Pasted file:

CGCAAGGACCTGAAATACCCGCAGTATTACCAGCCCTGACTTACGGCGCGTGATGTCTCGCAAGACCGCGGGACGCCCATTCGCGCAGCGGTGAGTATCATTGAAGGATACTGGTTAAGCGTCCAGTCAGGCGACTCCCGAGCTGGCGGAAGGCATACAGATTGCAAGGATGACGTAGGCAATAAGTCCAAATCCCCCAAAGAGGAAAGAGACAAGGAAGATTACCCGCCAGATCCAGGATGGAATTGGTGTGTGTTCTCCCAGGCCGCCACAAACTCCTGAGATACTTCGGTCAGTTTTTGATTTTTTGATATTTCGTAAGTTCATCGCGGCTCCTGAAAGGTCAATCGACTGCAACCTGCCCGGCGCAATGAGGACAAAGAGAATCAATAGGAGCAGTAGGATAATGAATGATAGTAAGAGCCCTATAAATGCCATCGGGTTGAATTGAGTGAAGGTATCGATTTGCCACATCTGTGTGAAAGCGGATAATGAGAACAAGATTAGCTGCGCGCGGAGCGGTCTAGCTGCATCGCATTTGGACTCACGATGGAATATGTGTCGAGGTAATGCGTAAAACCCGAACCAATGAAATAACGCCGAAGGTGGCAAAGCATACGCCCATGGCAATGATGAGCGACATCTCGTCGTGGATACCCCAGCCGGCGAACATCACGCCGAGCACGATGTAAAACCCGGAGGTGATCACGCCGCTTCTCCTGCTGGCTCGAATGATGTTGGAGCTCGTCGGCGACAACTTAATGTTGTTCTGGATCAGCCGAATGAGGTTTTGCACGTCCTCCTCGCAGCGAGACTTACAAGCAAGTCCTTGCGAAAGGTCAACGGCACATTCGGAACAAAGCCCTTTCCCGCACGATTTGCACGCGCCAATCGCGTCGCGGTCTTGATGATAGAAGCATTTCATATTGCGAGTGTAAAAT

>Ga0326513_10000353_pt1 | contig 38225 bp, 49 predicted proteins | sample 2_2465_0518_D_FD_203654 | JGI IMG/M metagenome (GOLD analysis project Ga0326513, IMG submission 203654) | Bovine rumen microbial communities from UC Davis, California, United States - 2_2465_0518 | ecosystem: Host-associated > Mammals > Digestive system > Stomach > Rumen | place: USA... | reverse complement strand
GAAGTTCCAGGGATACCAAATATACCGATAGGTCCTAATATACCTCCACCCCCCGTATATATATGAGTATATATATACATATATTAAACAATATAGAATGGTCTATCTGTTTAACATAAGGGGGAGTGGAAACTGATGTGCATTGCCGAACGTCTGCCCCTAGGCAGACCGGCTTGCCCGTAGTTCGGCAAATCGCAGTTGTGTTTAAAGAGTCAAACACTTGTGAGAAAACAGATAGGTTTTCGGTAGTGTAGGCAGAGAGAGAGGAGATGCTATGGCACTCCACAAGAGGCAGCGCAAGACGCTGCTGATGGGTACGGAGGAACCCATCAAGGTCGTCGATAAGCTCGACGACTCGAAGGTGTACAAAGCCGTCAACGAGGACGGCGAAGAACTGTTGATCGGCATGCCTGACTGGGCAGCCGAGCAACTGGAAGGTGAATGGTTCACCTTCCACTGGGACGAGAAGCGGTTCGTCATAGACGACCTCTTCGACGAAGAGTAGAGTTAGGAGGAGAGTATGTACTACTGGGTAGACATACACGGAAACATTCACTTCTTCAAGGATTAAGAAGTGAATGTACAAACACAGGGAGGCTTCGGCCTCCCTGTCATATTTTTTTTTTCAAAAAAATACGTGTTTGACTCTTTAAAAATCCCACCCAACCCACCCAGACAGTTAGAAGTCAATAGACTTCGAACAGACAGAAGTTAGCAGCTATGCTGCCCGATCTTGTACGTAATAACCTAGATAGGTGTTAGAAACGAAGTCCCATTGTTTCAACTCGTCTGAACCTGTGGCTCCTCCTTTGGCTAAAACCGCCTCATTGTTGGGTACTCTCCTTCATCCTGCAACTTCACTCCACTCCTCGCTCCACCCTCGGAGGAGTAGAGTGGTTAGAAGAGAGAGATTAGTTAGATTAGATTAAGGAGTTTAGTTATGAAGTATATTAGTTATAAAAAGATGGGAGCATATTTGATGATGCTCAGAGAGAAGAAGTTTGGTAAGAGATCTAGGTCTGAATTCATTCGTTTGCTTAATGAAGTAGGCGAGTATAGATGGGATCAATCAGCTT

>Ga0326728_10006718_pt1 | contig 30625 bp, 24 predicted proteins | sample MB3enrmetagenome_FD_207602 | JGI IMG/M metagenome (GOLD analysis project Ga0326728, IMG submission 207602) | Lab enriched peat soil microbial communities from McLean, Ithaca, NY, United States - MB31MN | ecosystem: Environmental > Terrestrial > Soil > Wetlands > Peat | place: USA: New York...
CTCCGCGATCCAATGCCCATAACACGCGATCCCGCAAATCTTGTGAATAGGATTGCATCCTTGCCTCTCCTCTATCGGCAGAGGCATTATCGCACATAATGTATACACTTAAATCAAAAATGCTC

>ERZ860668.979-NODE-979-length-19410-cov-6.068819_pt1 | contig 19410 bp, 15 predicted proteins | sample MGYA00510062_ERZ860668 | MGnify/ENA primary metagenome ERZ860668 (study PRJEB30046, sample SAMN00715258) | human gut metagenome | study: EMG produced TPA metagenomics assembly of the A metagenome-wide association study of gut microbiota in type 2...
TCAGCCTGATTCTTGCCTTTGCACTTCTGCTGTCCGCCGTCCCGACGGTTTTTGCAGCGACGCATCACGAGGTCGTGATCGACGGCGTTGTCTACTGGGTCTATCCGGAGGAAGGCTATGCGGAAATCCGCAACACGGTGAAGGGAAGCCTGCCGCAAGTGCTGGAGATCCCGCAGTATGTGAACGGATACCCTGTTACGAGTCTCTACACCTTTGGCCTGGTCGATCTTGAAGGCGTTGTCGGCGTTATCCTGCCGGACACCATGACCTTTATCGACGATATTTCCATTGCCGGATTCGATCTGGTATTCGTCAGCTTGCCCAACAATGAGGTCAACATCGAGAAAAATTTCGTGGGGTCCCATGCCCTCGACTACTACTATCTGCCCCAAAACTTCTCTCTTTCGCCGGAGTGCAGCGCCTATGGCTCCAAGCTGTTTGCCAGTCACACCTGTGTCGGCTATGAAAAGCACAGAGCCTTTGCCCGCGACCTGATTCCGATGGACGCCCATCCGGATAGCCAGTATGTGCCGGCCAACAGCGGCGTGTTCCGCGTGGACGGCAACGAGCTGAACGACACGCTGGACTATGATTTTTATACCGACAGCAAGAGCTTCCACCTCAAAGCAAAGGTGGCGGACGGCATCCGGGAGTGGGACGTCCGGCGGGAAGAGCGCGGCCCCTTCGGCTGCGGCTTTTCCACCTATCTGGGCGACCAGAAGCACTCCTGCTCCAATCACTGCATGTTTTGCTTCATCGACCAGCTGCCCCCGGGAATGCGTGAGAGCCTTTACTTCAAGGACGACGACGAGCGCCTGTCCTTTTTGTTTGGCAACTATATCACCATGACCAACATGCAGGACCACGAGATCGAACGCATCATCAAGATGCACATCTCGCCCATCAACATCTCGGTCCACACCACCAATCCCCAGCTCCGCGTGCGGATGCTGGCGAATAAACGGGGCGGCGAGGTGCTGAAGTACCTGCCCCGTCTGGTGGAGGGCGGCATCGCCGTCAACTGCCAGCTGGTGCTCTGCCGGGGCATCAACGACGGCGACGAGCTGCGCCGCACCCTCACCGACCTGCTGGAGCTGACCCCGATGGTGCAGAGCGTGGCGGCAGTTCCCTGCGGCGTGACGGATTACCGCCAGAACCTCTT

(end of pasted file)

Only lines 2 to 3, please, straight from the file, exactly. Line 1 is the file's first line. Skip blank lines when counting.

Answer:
>Ga0326513_10000353_pt1 | contig 38225 bp, 49 predicted proteins | sample 2_2465_0518_D_FD_203654 | JGI IMG/M metagenome (GOLD analysis project Ga0326513, IMG submission 203654) | Bovine rumen microbial communities from UC Davis, California, United States - 2_2465_0518 | ecosystem: Host-associated > Mammals > Digestive system > Stomach > Rumen | place: USA... | reverse complement strand
GAAGTTCCAGGGATACCAAATATACCGATAGGTCCTAATATACCTCCACCCCCCGTATATATATGAGTATATATATACATATATTAAACAATATAGAATGGTCTATCTGTTTAACATAAGGGGGAGTGGAAACTGATGTGCATTGCCGAACGTCTGCCCCTAGGCAGACCGGCTTGCCCGTAGTTCGGCAAATCGCAGTTGTGTTTAAAGAGTCAAACACTTGTGAGAAAACAGATAGGTTTTCGGTAGTGTAGGCAGAGAGAGAGGAGATGCTATGGCACTCCACAAGAGGCAGCGCAAGACGCTGCTGATGGGTACGGAGGAACCCATCAAGGTCGTCGATAAGCTCGACGACTCGAAGGTGTACAAAGCCGTCAACGAGGACGGCGAAGAACTGTTGATCGGCATGCCTGACTGGGCAGCCGAGCAACTGGAAGGTGAATGGTTCACCTTCCACTGGGACGAGAAGCGGTTCGTCATAGACGACCTCTTCGACGAAGAGTAGAGTTAGGAGGAGAGTATGTACTACTGGGTAGACATACACGGAAACATTCACTTCTTCAAGGATTAAGAAGTGAATGTACAAACACAGGGAGGCTTCGGCCTCCCTGTCATATTTTTTTTTTCAAAAAAATACGTGTTTGACTCTTTAAAAATCCCACCCAACCCACCCAGACAGTTAGAAGTCAATAGACTTCGAACAGACAGAAGTTAGCAGCTATGCTGCCCGATCTTGTACGTAATAACCTAGATAGGTGTTAGAAACGAAGTCCCATTGTTTCAACTCGTCTGAACCTGTGGCTCCTCCTTTGGCTAAAACCGCCTCATTGTTGGGTACTCTCCTTCATCCTGCAACTTCACTCCACTCCTCGCTCCACCCTCGGAGGAGTAGAGTGGTTAGAAGAGAGAGATTAGTTAGATTAGATTAAGGAGTTTAGTTATGAAGTATATTAGTTATAAAAAGATGGGAGCATATTTGATGATGCTCAGAGAGAAGAAGTTTGGTAAGAGATCTAGGTCTGAATTCATTCGTTTGCTTAATGAAGTAGGCGAGTATAGATGGGATCAATCAGCTT